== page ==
Citizens first. Stewards concurrently.
As stewards of the public fisc, and citizens in their own rights, public procurement professionals straddle both the public and private spheres of civil society in a way unmatched by any other group of people in modern civilization.
Often under-resourced and over-obligated, they are tasked with exercising their professional discretion to achieve the lowest price – or, increasingly, "best value" – for the goods, services, and infrastructure projects required to fulfill their missions, while also advancing the public policy goals of their political officials through the political power of public procurement.
To exercise such discretion in an effective, efficient, and economic manner, public procurement professionals must understand public procurement as a complex system. A complex system best defined as the governance, methods, and processes utilized by a governmental institution to identify, secure, and monitor the external provision of the goods, services, and infrastructure projects necessary to fulfill its publicly-stated mission in a manner consistent with its publicly-held values.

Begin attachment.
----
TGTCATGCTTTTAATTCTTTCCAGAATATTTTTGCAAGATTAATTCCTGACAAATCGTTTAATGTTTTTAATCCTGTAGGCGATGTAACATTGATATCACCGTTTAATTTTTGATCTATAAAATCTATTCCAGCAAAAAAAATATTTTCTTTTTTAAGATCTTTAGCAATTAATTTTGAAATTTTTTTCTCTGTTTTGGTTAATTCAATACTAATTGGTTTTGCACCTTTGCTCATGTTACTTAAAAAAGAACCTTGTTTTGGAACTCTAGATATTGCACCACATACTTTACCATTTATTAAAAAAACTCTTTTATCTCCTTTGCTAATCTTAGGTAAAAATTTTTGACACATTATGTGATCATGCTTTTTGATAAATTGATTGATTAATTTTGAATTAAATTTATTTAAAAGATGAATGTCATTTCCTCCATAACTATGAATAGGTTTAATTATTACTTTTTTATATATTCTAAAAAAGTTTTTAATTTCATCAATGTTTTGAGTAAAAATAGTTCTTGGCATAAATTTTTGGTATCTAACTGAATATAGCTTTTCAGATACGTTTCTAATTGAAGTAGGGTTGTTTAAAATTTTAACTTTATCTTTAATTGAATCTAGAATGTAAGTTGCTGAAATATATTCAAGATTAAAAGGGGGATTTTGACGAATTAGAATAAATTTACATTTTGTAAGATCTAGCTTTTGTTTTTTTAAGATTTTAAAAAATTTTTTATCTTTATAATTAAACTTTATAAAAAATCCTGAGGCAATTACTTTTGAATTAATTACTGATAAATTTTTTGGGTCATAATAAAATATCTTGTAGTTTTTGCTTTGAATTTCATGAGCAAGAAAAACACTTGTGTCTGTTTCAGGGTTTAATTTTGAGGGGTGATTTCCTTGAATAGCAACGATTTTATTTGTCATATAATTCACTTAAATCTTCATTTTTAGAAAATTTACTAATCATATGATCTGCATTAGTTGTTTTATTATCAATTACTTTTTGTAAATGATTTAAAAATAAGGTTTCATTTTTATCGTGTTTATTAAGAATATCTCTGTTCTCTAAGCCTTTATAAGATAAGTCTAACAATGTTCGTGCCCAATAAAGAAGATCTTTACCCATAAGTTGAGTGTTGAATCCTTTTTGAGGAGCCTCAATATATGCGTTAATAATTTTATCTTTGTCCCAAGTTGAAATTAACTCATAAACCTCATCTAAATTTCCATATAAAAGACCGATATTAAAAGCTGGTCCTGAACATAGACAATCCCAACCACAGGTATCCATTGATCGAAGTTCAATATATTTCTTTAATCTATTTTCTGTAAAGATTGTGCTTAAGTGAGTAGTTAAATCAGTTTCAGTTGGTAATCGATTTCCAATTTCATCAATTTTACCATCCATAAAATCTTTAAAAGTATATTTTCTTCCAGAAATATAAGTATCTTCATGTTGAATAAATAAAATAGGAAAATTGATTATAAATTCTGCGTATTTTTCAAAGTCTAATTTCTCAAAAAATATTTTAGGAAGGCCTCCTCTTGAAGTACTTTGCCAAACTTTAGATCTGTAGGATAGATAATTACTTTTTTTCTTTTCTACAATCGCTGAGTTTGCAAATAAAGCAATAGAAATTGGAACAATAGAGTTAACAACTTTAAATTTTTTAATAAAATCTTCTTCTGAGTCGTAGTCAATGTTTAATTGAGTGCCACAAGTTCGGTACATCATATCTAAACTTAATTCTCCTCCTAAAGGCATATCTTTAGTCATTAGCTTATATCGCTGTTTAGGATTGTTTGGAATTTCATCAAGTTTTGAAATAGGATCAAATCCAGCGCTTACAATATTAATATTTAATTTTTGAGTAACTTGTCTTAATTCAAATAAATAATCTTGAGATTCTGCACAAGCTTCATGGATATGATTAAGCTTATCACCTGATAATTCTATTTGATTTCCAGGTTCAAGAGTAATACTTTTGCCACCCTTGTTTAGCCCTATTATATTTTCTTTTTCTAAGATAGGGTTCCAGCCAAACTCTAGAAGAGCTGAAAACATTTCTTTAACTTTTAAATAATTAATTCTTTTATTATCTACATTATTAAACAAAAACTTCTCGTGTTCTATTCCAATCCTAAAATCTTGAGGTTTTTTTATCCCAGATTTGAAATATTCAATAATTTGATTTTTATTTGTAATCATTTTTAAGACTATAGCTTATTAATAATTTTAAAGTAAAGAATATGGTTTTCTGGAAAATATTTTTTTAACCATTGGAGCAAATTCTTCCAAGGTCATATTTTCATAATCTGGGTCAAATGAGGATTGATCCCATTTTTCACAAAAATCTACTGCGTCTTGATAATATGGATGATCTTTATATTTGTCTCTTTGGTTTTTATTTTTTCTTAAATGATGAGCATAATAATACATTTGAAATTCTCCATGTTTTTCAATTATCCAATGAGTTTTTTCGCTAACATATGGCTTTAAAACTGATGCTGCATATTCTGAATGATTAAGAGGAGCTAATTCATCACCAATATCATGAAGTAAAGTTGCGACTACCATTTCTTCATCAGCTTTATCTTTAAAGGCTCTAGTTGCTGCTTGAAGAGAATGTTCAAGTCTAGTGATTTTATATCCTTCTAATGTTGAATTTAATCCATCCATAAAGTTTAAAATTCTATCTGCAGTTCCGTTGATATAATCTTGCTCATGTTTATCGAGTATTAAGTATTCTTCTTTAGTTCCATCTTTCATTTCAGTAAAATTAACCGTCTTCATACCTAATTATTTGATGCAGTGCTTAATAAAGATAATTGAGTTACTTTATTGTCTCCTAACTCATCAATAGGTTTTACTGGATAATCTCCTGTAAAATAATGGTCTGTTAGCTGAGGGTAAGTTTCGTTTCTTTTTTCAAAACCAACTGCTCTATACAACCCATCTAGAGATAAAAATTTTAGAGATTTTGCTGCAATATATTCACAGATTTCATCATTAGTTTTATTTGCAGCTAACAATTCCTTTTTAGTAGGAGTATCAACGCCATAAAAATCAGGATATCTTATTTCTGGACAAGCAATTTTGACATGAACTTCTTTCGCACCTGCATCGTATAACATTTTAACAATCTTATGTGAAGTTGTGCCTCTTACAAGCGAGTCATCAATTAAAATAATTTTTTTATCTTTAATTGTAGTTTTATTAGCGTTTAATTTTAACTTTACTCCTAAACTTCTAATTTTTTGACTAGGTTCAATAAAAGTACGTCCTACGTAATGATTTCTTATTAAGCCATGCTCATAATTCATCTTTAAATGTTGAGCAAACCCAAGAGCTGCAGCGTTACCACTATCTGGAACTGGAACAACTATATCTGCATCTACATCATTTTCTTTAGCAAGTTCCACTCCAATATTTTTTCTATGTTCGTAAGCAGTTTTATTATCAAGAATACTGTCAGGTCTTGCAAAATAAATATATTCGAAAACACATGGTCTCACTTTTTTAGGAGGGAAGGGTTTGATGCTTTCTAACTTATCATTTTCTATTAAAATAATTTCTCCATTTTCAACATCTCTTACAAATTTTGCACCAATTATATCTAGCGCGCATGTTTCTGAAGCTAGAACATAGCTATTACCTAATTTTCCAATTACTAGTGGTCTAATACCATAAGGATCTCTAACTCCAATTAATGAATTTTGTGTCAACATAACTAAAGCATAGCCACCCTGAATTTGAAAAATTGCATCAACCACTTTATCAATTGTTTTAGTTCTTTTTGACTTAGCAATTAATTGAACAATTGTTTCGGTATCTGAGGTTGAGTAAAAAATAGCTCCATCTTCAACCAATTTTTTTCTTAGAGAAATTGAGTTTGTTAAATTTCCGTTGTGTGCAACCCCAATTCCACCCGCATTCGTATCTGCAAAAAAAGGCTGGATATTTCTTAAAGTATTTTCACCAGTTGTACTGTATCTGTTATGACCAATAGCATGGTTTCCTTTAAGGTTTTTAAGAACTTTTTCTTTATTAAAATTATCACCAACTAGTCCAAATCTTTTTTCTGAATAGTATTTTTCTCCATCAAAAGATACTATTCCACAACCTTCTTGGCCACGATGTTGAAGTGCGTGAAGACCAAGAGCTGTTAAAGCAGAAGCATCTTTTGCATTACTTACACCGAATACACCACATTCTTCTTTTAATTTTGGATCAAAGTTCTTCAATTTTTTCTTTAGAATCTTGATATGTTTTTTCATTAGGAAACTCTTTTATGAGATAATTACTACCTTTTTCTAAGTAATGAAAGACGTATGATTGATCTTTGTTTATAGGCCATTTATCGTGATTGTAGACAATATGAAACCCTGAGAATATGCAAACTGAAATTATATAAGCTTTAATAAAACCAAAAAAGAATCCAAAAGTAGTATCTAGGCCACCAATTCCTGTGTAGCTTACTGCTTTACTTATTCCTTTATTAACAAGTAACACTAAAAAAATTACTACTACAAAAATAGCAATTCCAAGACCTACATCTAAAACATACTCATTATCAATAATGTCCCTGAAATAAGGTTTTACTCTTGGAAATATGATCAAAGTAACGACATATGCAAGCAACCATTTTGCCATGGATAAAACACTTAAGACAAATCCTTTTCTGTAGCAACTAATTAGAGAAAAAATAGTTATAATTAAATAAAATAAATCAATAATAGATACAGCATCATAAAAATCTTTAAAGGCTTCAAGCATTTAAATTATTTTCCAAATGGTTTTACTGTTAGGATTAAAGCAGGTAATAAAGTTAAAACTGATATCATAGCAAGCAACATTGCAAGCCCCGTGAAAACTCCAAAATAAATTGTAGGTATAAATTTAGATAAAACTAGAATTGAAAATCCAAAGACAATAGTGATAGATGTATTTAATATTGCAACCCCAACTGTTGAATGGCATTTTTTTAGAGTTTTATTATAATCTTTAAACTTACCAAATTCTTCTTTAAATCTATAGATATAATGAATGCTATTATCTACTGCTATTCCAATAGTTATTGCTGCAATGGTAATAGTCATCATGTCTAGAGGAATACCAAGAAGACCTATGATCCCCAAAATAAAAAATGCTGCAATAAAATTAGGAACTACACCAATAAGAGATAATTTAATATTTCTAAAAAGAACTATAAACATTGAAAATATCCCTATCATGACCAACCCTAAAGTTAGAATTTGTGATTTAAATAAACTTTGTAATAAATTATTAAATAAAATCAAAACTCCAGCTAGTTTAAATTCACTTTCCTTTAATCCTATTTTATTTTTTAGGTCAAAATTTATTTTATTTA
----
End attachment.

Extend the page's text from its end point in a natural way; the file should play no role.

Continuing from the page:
As such, we believe public procurement professionals must call upon an interdisciplinary body of knowledge based on the established fields of business, law, political science, and public administration to inform its practice.